About this time, though Hoveden places it in the next tif. 1. 4. fol. year, the see of Dublin being vacant by the death of Donagh Godwin in O Haingly, Samuel O Haingly his nephew, a Benedictine of Episc Hereford, St. Alban's, succeeded him. This Samuel being elected &c. by the king Murierdach, by the clergy and burghers of Bishop of Dublin, made a voyage to Canterbury, according to custom, secrated by for his consecration. Anselm gave him an honourable bishop. reception, discoursed with him upon the functions of his character, and after having received his profession of canonical obedience, consecrated him at Winchester the Easter A.D. 1096. following, four other bishops of the province assisting at the solemnity.

the arch

This year Sampson, elected to the see of Worcester, and Gerhard, to that of Hereford, were both consecrated by the archbishop at Lambeth, which was then a manor belonging to the see of Rochester.

About this time pope Urban held a council at Clermont in France; and here, amongst other things, it was decreed, that no bishop, abbot, or clergyman, should receive any ecclesiastical dignity from any prince or layman whatsoever. In this synod, Philip, king of France, was excommunicated



Ibid. p. 268.



ANSELM, for marrying the countess of Anjou, when both the earl her Abp. Cant. husband and his own queen were living.

Mat. Paris. Histor. Major. p. 22. Baron. An

At the close of the council, the pope made an harangue, to excite the audience, and particularly the princes and nal. tom. 11. laity of quality, to undertake an expedition against the Saraad An. 1095. cens. This speech, giving great encouragement, if not a The pope's beginning to the holy war, it may not be improper to report

some part of it.

speech in
the council
of Clermont,
to encourage
the Holy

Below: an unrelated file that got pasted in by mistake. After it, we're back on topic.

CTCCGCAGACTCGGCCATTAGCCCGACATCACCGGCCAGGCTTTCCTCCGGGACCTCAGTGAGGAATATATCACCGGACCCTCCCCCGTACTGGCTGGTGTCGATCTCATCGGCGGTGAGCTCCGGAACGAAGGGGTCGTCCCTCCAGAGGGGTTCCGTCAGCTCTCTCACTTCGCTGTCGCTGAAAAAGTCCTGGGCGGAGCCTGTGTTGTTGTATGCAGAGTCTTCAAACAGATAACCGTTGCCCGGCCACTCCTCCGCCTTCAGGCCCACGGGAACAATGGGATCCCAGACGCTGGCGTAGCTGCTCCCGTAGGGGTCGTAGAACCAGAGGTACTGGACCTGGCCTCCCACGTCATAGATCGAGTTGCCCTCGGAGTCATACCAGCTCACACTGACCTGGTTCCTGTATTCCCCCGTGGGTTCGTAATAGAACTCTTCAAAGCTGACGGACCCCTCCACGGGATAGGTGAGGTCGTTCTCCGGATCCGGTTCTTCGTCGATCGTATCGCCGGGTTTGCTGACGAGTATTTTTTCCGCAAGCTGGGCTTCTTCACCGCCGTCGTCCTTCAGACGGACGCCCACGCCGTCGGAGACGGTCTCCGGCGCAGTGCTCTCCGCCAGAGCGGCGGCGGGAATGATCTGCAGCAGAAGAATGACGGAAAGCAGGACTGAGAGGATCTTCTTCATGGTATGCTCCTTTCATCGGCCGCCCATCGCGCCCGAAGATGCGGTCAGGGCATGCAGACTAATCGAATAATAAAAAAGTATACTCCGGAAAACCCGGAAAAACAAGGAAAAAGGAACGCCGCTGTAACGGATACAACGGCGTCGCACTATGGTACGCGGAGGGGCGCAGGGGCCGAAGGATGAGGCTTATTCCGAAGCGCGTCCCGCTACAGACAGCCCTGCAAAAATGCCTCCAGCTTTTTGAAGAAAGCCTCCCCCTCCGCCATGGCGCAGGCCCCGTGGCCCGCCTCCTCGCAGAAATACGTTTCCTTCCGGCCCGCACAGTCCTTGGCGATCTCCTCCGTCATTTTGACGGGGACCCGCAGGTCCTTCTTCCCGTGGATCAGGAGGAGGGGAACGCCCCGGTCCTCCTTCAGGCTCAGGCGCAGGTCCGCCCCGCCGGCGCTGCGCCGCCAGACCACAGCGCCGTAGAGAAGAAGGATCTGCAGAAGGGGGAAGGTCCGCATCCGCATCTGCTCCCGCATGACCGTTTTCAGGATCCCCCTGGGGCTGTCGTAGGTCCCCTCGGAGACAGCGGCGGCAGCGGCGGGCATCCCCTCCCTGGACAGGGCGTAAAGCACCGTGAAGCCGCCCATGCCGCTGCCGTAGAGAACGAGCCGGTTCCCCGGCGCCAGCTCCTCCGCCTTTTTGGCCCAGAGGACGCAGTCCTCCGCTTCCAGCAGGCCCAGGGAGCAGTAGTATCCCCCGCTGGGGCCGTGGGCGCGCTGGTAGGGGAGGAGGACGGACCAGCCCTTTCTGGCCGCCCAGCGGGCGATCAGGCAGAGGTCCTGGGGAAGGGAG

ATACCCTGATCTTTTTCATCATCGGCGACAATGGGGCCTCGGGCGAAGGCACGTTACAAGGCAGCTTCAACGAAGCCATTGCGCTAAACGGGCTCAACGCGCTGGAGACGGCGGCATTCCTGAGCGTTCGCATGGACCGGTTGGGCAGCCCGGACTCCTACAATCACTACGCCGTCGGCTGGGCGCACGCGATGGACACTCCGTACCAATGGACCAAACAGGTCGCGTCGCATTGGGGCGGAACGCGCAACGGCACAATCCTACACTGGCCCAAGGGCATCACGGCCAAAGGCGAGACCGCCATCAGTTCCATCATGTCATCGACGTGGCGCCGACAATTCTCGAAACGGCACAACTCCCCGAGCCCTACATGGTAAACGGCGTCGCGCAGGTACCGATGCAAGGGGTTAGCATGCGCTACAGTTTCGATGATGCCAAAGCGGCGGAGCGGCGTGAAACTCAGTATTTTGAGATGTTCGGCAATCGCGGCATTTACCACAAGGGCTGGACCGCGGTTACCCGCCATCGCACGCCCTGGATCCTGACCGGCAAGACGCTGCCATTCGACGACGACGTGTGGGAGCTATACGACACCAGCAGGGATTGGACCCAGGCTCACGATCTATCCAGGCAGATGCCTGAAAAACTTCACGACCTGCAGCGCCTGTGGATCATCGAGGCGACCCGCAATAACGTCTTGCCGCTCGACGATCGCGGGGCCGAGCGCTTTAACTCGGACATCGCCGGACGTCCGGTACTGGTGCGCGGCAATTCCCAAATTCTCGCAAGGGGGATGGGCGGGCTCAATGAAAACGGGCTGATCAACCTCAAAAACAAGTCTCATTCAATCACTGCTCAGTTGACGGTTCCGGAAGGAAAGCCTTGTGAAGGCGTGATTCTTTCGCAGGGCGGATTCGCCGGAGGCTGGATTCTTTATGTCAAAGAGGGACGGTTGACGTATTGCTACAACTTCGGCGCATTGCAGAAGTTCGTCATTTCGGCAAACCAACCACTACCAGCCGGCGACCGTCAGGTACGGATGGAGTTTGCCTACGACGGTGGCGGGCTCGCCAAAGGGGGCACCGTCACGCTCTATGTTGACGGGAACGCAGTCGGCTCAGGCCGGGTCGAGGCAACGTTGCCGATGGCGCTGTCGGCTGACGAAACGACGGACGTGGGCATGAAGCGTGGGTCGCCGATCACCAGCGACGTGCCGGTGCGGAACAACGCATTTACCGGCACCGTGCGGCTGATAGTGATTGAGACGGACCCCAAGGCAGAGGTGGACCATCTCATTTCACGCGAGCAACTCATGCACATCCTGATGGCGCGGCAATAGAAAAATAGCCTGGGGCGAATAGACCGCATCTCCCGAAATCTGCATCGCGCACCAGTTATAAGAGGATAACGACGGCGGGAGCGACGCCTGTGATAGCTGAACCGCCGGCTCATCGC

The pope told them, "That after the fall of the angels, God distinguished the earth into three divisions, and planted it with our first parents: that by the propagation of human kind, the loss of the apostate spirits might be repaired; and a new class of creatures brought into being, who, after they had served their Maker in this world, might be removed into a higher station, and be made happy with him in the other. But, alas! mankind quickly degenerated, and, revolting from their duty, forfeited the privileges designed for them: which apostacy was so general, that there was scarcely so much as a good man to be met with. That the belief of the generality of mankind was as wretched as their practice, and either blasphemed Christianity, or adored nothing but wood and stone." From hence he proceeds to give an account how the vast continents of Asia and Africk were over-run with pagans and infidels: that the Turks and Saracens had seized a good part of Europe: that Spain and the neighbouring islands had been in their possession about three hundred years: that they made incursions upon Dalmatia, carried their conquests as far as the Gulf of Venice, and expected to be masters of the rest of Christendom: and, which was still more to be lamented, "The sepulchre," says he, "of our Saviour was within their jurisdiction. They will not suffer our pilgrims to visit the Holy City without paying for it. The Holy City, I say, which, were we animated with any true principle of courage, would have none but Christians for its inhabitants. You, therefore, that are persons of distinction and command, prepare for the noble expedition against the enemies of our Saviour: extend the bounds of Christendom, and propagate the doctrine of your holy faith. And, as a mark of your belief and resolution, let the figure of the cross be wrought into your habit, and appear upon your shoulders. Let your arms,